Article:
"Team Telemaster" Bests Engineering Students' Entries
Aaron Donaldson and Simeon O'Neill entered and won the
Australian Research Centre for Aerospace Automation 2008 UAV
Outback Rescue Challenge in Queensland, Australia last month with a
Hobby-Lobby Senior Telemaster kit purchased over 30 years ago by
Converted from gas- to electric-power, Team Telemaster's plane
featured a fully articulating belly-mounted camera. Their
ground-based control displayed airspeed, altimeter, artificial
horizon, the plane's GPS coordinates, and included an autopilot
system and a video screen.
The two other entrants, both university-sponsored teams spending
four times as much on their projects as Team Telemaster, crashed
their planes. "Everyone [else] was aerospace engineers," Donaldson
said. "Simeon and I didn't finish more than a semester of
The 2008 UAV Challenge, a direct outcome of "The Future of UAVs
-- Challenges and Applications in the Asia Pacific Region" workshop
ARCAA conducted in 2005, was held from September 23 to 25, 2008 at
Kingaroy airport in Queensland, Australia. Kingaroy is the site for
a new UAV test and training center being used by Boeing Australia
The goal of the Outback Rescue competition was to rescue
"Outback Joe," who is lost in the Australian outback and
desperately in need of assistance. "A total time of one hour is
allowed for the mission. This includes all time for set up, launch,
mission, landing and recovery," ARCAA rules stated.
"Your system must be capable of searching an area of at least
2nm x 2nm, up to 5nm from the aerodrome. The target for your search
will be a human (or dummy) wearing light khaki clothes and an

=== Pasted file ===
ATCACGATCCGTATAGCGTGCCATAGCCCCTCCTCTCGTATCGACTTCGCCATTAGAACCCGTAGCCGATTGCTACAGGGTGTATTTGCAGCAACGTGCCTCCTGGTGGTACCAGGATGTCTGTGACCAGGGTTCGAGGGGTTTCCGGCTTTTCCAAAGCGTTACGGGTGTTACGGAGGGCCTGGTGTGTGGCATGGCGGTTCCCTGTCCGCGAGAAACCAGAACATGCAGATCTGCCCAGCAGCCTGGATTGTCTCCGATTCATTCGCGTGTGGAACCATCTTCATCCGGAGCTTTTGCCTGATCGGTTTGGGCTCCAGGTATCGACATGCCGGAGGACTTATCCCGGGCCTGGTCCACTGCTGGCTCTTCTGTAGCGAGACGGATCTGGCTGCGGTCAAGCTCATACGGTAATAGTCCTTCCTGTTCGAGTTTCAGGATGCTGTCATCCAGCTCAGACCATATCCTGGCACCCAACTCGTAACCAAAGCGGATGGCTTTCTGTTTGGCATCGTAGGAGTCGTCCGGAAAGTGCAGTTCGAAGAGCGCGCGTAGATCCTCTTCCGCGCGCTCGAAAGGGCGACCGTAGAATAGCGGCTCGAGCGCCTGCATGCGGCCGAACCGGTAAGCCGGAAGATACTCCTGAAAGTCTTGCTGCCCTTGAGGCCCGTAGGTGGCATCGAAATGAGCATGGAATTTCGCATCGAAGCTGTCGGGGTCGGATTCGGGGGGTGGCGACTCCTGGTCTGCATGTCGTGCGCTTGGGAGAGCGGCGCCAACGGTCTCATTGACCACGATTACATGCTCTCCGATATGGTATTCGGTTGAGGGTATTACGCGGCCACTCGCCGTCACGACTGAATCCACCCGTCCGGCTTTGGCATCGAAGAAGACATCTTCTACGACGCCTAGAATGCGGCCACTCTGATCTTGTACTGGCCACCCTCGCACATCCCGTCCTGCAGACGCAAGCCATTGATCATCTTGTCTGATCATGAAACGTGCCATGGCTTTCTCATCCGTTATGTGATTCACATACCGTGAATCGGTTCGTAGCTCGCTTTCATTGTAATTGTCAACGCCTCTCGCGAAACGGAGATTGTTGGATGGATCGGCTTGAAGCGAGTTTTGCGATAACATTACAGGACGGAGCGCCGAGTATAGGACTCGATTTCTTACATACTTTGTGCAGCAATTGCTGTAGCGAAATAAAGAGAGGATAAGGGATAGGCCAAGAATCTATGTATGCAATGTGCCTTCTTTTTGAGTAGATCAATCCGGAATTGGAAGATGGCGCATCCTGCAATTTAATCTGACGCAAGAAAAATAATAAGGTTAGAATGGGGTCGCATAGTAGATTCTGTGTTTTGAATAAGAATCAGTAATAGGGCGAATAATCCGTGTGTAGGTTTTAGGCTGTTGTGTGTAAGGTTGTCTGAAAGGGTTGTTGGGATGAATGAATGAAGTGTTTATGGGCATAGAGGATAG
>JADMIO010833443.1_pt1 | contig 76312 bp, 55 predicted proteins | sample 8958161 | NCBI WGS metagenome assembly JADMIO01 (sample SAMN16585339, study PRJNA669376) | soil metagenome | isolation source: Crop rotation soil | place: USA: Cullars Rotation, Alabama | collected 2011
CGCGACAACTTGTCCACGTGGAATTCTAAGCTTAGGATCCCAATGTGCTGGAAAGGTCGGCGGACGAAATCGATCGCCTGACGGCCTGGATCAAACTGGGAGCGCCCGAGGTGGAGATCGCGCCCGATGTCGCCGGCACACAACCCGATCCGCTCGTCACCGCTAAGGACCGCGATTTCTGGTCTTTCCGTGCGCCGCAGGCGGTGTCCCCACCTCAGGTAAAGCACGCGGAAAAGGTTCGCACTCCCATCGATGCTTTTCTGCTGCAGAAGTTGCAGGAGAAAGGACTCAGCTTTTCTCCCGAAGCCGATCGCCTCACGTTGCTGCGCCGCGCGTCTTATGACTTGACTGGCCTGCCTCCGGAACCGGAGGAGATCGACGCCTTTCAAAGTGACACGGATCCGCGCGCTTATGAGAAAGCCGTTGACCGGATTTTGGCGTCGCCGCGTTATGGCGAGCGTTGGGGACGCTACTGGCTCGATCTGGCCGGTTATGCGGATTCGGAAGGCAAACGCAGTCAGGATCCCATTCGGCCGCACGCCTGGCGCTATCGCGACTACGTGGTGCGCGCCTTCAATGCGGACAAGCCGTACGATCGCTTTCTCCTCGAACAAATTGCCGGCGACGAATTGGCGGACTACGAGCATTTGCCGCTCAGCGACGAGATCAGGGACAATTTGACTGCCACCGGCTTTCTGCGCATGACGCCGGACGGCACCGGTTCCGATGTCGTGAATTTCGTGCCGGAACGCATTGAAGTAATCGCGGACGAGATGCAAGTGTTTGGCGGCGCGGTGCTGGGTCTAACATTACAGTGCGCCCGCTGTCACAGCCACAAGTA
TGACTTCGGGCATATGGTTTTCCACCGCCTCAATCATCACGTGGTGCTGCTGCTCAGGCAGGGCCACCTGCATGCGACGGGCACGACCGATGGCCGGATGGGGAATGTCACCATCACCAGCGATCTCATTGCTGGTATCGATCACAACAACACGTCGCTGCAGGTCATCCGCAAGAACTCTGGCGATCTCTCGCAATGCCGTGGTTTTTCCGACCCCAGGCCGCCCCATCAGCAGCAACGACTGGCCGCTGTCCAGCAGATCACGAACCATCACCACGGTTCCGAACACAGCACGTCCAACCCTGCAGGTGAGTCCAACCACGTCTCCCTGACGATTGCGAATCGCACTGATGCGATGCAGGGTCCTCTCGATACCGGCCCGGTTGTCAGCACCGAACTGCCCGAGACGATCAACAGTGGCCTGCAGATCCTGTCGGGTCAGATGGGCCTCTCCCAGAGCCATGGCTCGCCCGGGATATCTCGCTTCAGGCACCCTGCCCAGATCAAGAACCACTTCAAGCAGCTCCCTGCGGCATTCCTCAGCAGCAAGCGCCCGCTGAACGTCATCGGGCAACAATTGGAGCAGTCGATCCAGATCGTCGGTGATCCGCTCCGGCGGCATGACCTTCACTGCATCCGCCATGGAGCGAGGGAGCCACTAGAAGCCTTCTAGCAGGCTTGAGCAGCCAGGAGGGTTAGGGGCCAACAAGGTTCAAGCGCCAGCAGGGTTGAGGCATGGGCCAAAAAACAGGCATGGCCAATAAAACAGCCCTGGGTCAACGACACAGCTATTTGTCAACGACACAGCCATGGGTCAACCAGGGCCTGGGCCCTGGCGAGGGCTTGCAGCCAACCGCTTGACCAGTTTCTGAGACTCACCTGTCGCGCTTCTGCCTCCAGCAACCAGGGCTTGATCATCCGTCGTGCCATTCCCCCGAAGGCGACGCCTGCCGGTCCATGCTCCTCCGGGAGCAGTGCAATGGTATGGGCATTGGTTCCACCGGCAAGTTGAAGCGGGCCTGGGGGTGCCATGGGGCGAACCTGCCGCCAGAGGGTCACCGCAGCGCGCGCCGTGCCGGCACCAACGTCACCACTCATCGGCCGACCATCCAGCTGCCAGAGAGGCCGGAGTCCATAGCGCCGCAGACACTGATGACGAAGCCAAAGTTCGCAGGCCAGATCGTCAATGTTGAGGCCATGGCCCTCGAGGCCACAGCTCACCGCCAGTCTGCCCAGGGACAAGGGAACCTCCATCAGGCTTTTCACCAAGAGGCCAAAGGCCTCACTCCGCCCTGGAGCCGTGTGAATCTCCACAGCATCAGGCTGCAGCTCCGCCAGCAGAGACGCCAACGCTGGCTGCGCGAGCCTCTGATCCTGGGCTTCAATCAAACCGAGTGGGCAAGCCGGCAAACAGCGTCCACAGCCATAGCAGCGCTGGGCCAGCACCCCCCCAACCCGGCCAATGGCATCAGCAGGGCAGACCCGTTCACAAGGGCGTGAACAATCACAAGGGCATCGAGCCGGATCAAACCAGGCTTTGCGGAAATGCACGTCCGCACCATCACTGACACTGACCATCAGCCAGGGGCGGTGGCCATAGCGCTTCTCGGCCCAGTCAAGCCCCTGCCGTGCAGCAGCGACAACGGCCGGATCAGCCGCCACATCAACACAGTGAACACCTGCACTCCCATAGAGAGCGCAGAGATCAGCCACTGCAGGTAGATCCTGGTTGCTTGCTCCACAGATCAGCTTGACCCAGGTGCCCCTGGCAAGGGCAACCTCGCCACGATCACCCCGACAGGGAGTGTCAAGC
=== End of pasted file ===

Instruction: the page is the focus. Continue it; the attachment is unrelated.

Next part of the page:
Akubra hat. The target will not be moving and will be positioned in
a typical resting pose in a rural setting.
"The GPS coordinates representing
the four corners of the search area will be provided in the days
leading up to the competition. The air vehicle must not travel
outside of the search area or transit lane, for its flight will be
terminated if it does so. The search area will be not more that 5nm
from the aerodrome.
"Over a 60 minute period, teams must deploy their air vehicle
systems and conduct the search. Once the search has been conducted
a decision must be made as to where Outback Joe is located. A GPS
coordinate, representing Outback Joe's location, must be provided
to the judges.
"Once Joe has been located with the judges' approval, the air
vehicle must be tasked with delivering its emergency package. The
emergency package will contain 500ml of 'life saving' water. The
package must be dropped as closely as possible to Outback Joe,
without landing on him. The UAV will then return to the Kingaroy
airport for recovery."
Though they failed to complete the challenge after a loose
wiring plug forced them to land, Team Telemaster still
walked off with top honors and a $5,000 AU prize.
"The entire team at Hobby-Lobby is thrilled to see our classic
Telemaster take on the big guys and win," said Hobby-Lobby
President Jay Graves. "The Telemaster has been a consistently great
plane for R/C pilots looking for easy flying characteristics
combined with a simple assembly process."
Hobby-Lobby International is a 43-year-old, Tennessee-based
company manufacturing R/C airplanes, helicopters and boats. The
high-wing Telemaster comes in a variety of sizes from micro to a
version with a 12-foot wingspan. Assembly options include kits,
which are built piece by piece, or "Almost Ready to Fly" (ARF)
planes that only require the addition of an engine and